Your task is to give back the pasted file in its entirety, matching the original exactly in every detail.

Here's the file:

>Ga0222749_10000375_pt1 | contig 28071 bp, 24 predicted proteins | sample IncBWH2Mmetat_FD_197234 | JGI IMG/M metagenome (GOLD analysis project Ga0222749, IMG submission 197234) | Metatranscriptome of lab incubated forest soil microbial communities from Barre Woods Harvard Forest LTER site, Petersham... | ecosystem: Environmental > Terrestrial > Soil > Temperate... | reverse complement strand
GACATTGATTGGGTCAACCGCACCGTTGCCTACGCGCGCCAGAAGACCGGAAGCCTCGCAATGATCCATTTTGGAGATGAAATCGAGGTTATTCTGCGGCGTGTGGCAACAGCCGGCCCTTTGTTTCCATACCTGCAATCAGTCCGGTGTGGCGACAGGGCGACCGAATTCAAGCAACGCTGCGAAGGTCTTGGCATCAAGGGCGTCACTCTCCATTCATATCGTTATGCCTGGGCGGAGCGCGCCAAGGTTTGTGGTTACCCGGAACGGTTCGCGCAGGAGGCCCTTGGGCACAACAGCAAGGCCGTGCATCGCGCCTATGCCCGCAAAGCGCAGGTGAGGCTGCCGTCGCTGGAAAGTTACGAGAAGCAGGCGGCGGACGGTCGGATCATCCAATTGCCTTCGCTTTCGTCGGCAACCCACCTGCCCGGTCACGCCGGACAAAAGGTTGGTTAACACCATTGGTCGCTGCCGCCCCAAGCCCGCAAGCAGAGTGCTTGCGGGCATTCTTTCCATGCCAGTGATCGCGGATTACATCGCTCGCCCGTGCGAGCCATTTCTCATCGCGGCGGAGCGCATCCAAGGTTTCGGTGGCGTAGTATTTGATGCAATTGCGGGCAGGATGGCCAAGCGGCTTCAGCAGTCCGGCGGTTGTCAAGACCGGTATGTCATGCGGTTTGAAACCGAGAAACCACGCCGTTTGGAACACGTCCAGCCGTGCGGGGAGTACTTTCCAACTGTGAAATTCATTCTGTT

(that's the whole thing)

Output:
>Ga0222749_10000375_pt1 | contig 28071 bp, 24 predicted proteins | sample IncBWH2Mmetat_FD_197234 | JGI IMG/M metagenome (GOLD analysis project Ga0222749, IMG submission 197234) | Metatranscriptome of lab incubated forest soil microbial communities from Barre Woods Harvard Forest LTER site, Petersham... | ecosystem: Environmental > Terrestrial > Soil > Temperate... | reverse complement strand
GACATTGATTGGGTCAACCGCACCGTTGCCTACGCGCGCCAGAAGACCGGAAGCCTCGCAATGATCCATTTTGGAGATGAAATCGAGGTTATTCTGCGGCGTGTGGCAACAGCCGGCCCTTTGTTTCCATACCTGCAATCAGTCCGGTGTGGCGACAGGGCGACCGAATTCAAGCAACGCTGCGAAGGTCTTGGCATCAAGGGCGTCACTCTCCATTCATATCGTTATGCCTGGGCGGAGCGCGCCAAGGTTTGTGGTTACCCGGAACGGTTCGCGCAGGAGGCCCTTGGGCACAACAGCAAGGCCGTGCATCGCGCCTATGCCCGCAAAGCGCAGGTGAGGCTGCCGTCGCTGGAAAGTTACGAGAAGCAGGCGGCGGACGGTCGGATCATCCAATTGCCTTCGCTTTCGTCGGCAACCCACCTGCCCGGTCACGCCGGACAAAAGGTTGGTTAACACCATTGGTCGCTGCCGCCCCAAGCCCGCAAGCAGAGTGCTTGCGGGCATTCTTTCCATGCCAGTGATCGCGGATTACATCGCTCGCCCGTGCGAGCCATTTCTCATCGCGGCGGAGCGCATCCAAGGTTTCGGTGGCGTAGTATTTGATGCAATTGCGGGCAGGATGGCCAAGCGGCTTCAGCAGTCCGGCGGTTGTCAAGACCGGTATGTCATGCGGTTTGAAACCGAGAAACCACGCCGTTTGGAACACGTCCAGCCGTGCGGGGAGTACTTTCCAACTGTGAAATTCATTCTGTT